Epidemiological and experimental studies clearly show that only a minority of neurological diseases are due strictly to genetic factors.
More likely, neurodegenerative diseases such as Alzheimer’s and Parkinson’s diseases, and neurodevelopmental disorders including autism, are due to interactions between genes and the environment. Our laboratory studies the involvement of environmental pollutants on diseases that affect the brain.
A major problem, however, in uncovering the environmental factors has been the length of time between exposure and clinical diagnosis. In autism, exposure occurs during pregnancy and manifests two years or more after birth. Neurodegenerative diseases are due to exposures that have likely occurred decades before diagnosis.
Our approach has been to delineate mechanisms underlying the diseases that were initiated by exposure to environmental chemicals and then to develop new tools to measure the early biochemical changes resulting from the exposure. For example, we have shown that the benzene metabolite hydroquinone induces DNA demethylation by increasing oxidative stress. Benzene is ubiquitous in the environment and is found in secondhand cigarette smoke, water, and car exhaust. DNA methylation is the mechanism in which genes are silenced and is crucial for development. Dysfunctional regulation of DNA methylation has been found in several developmental and neurodevelopmental disorders and can be examined through biochemical assays.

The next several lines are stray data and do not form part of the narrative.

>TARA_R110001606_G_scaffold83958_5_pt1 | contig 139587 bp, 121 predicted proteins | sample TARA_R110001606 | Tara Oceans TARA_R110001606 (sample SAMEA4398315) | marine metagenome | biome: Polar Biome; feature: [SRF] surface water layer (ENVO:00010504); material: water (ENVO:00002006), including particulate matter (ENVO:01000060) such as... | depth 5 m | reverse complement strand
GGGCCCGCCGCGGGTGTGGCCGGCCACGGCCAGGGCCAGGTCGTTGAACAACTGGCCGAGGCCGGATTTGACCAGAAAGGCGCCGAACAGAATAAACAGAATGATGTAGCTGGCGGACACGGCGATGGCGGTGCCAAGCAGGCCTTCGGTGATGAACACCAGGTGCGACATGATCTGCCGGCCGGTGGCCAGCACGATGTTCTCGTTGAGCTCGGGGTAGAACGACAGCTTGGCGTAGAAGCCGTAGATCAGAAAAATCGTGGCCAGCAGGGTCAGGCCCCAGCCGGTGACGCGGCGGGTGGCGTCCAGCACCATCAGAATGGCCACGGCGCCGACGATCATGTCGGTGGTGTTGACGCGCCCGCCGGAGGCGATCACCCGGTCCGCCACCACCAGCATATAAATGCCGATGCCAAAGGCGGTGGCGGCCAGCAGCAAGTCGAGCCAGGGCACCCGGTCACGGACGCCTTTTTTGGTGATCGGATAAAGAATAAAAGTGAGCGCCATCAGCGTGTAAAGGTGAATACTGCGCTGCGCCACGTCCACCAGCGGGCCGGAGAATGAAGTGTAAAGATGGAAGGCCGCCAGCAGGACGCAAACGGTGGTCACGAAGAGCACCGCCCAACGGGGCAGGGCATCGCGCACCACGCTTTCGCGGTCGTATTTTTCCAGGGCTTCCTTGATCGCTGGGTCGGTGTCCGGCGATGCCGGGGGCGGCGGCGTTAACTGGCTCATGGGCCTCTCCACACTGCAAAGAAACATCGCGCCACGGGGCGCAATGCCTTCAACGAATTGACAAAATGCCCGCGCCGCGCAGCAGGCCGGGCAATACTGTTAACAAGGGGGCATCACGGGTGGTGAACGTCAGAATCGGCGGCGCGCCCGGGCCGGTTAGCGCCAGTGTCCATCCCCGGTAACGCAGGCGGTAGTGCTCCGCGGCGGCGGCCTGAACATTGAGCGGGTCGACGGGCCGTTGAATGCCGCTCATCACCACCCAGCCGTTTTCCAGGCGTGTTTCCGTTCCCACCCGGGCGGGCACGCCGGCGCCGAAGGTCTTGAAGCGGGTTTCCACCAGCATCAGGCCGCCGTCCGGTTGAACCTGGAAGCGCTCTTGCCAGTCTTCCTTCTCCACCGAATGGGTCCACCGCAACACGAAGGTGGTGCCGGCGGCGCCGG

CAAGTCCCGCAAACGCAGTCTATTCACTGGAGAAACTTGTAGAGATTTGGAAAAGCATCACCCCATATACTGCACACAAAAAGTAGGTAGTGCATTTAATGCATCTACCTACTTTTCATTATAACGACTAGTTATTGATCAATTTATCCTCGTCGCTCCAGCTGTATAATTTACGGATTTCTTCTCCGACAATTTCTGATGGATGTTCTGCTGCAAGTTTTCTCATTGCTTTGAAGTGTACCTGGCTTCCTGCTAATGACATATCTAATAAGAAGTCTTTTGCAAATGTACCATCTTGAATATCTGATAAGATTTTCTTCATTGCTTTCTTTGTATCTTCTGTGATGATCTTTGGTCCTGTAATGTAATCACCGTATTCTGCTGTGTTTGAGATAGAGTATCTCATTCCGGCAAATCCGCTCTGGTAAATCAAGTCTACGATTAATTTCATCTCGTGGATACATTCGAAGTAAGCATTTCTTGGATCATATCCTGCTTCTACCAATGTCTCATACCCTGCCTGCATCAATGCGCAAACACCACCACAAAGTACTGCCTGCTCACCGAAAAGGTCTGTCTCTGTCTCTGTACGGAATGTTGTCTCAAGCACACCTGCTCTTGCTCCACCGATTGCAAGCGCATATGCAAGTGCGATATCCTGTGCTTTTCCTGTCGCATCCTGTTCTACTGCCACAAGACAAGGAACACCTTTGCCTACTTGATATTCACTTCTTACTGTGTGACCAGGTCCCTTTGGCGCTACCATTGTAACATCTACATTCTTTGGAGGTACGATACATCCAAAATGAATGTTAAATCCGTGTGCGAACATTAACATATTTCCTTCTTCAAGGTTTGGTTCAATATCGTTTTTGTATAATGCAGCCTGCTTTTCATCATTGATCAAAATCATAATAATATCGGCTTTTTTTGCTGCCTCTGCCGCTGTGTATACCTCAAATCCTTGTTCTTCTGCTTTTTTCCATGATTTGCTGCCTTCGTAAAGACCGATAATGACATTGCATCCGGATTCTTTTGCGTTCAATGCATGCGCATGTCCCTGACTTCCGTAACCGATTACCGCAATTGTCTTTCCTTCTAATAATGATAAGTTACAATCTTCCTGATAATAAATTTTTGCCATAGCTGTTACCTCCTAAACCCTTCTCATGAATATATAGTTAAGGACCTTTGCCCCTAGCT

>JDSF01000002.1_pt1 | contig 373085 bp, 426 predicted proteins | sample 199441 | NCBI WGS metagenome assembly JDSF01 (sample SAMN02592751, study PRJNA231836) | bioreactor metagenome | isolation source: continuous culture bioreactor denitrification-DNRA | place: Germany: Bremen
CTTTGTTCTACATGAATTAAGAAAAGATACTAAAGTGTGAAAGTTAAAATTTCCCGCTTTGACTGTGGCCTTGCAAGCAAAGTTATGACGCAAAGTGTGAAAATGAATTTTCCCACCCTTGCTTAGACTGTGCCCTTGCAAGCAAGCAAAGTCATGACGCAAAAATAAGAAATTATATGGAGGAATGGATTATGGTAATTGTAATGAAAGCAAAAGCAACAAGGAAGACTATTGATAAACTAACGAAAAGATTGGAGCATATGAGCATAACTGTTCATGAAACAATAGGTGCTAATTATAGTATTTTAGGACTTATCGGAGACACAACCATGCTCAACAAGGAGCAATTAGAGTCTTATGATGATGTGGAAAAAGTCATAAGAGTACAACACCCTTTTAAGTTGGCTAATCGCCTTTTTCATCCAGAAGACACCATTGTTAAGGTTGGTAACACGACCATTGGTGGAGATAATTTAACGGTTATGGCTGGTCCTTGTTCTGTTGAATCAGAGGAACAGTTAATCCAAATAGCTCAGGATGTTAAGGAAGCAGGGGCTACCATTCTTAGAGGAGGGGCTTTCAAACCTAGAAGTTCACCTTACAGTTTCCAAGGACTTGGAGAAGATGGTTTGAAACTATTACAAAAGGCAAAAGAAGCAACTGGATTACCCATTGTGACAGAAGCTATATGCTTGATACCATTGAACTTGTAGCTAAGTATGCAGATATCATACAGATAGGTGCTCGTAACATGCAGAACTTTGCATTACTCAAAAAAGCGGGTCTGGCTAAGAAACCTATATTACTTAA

To assess early changes occurring before autism is currently diagnosed, we have been examining responses displayed by peripheral blood mononuclear cells. Biomarkers measured in blood cells are potentially useful because blood specimens are accessible. Another advantage of studying responses by blood cells is the potential of delineating the molecular mechanisms that underlie the autistic phenotype. We have been focusing on responses regulated by the methyl DNA binding protein 2 (MeCP2). Mutations in MECP2 underlie Rett Syndrome and MECP2 polymorphisms have been identified in some children with autism. We have found that responses evoked by activating the NF-κB pathway, which regulates the expression of inflammatory cytokines, are enhanced in peripheral blood mononuclear cells made MeCP2 deficient. We are now determining the relevance of our findings in clinical populations.